One word can be used to describe The Shape Of Water: Poetic. The Shape Of Water is a poetic demonstration of the magic of storytelling and after the ambitious yet divisive Crimson Peak, it is a return to form for director Guillermo Del Toro who has proven himself to be a master at crafting poetic genre fare like The Devil’s Backbone and one of the best movies ever made, Pan’s Labyrinth. While those two films are classifiable horror films, The Shape Of Water offers a little something for everyone: It’s romantic, adventurous, funny, musical, and horrific, and its eclectic experience makes it one of the best films of the year.
Set in 1962 Baltimore against the backdrop of the Cold War, The Shape Of Water follows the story of a mute janitor named Elisa Esposito (Sally Hawkins) who works the night shift at a government laboratory along with her friend Zelda (Octavia Spencer) and is friends with her closeted gay neighbor Giles (Richard Jenkins). One night, Elisa’s life starts to change once she falls for a man-fish hybrid creature referred to as " The Asset” (Doug Jones) brought into the facility from South America by the sadistic Colonel Strickland (Michael Shannon) who wants to harvest its body for technological purposes.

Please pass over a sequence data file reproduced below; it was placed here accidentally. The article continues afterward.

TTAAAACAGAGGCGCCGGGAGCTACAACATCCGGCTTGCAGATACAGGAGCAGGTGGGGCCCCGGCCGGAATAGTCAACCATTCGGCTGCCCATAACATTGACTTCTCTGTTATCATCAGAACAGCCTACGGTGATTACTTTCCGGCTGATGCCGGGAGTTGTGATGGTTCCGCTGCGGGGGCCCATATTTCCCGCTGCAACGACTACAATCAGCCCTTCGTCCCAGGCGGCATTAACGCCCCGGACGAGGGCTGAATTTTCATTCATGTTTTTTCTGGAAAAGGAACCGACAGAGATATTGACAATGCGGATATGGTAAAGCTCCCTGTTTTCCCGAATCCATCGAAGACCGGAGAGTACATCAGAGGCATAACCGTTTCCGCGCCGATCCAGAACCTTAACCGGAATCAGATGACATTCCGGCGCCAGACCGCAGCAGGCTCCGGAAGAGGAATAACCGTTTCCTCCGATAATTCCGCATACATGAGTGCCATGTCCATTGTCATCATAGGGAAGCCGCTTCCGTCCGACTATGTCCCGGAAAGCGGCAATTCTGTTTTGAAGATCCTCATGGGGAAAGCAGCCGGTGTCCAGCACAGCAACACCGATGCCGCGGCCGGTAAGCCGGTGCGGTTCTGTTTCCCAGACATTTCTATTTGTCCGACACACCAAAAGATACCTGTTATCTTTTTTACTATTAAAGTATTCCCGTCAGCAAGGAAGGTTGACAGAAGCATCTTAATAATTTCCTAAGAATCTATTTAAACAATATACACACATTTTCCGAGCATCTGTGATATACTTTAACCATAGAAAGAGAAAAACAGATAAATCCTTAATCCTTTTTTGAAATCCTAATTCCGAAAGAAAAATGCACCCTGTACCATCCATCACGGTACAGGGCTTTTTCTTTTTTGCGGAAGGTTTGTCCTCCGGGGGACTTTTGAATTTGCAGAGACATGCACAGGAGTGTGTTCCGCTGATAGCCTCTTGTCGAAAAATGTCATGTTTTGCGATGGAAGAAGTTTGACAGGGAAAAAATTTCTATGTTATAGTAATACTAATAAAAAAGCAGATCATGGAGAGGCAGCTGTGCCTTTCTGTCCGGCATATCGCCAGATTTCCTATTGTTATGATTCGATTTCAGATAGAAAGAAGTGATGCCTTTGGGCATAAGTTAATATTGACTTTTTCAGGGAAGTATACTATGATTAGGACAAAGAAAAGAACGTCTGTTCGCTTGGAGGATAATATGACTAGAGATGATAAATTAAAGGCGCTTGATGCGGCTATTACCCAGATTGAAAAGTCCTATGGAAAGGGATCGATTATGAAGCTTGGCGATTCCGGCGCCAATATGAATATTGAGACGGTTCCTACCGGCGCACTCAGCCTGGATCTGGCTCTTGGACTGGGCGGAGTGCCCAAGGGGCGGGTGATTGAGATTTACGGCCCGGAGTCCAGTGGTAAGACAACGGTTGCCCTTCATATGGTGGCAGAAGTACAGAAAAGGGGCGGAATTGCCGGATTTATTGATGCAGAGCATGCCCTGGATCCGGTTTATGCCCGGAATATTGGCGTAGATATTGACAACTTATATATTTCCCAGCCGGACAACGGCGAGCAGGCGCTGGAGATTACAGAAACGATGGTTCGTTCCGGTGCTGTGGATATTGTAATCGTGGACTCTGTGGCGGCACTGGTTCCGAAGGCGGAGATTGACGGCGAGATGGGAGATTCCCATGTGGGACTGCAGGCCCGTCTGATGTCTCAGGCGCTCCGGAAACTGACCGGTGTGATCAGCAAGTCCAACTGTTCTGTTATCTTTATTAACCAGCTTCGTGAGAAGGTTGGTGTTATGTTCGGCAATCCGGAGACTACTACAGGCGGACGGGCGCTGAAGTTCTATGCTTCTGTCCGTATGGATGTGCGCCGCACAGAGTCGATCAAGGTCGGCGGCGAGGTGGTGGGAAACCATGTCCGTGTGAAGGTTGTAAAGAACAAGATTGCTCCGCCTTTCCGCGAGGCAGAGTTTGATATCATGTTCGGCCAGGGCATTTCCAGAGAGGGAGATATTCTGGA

As eclectic as the film itself is Sally Hawkins’ commanding performance as Elisa. She is warm, sensual, tragic, and comical even if doesn’t utter a single word. However, the supporting players are equally as impressive; Richard Jenkins quietly steals each scene he’s in as Giles with compassion and sly humor, the always reliable Octavia Spencer provides spunky comedic relief as the talkative Zelda, Michael Shannon is charismatically menacing as the ruthless Colonel Strickland, and Michael Stuhlbarg brings intrigue to his portrayal of Dr. Robert Hoffstetler, a scientist who plans to experiment on “The Asset” but shows sympathy for the romance between it and Elisa.
The love story serves as the film’s heart. But what’s really surprising is how the film is also a love letter to outcasts. Seeing a disabled woman, a gay male, a black woman, and a creature come together because they feel rejected by society and to combat a bigoted white male adds both a heartwarming and political layer to the brilliant screenplay by Guillermo Del Toro and Vanessa Taylor.
Of course, like any other film by Guillermo Del Toro, the craftsmanship emerges a high point. Whether it’s because of the colorful yet rain-laced cinematography by Dan Laustsen or the creature design on “The Asset” or the lavish art direction by Nigel Churcher or even the luminous score by Alexandre Desplat, it’s impossible to take your eyes and ears off this fantastical world that Del Toro has crafted.
From the very first frame to the last, The Shape Of Water is a captivating and emotional experience. It’s poetic in its demonstration of transcendent love, a heartwarming ode to outcasts, and a love letter to cinema with its eclectic fusing of genres. It is films like The Shape Of Water that are why we go to the movies.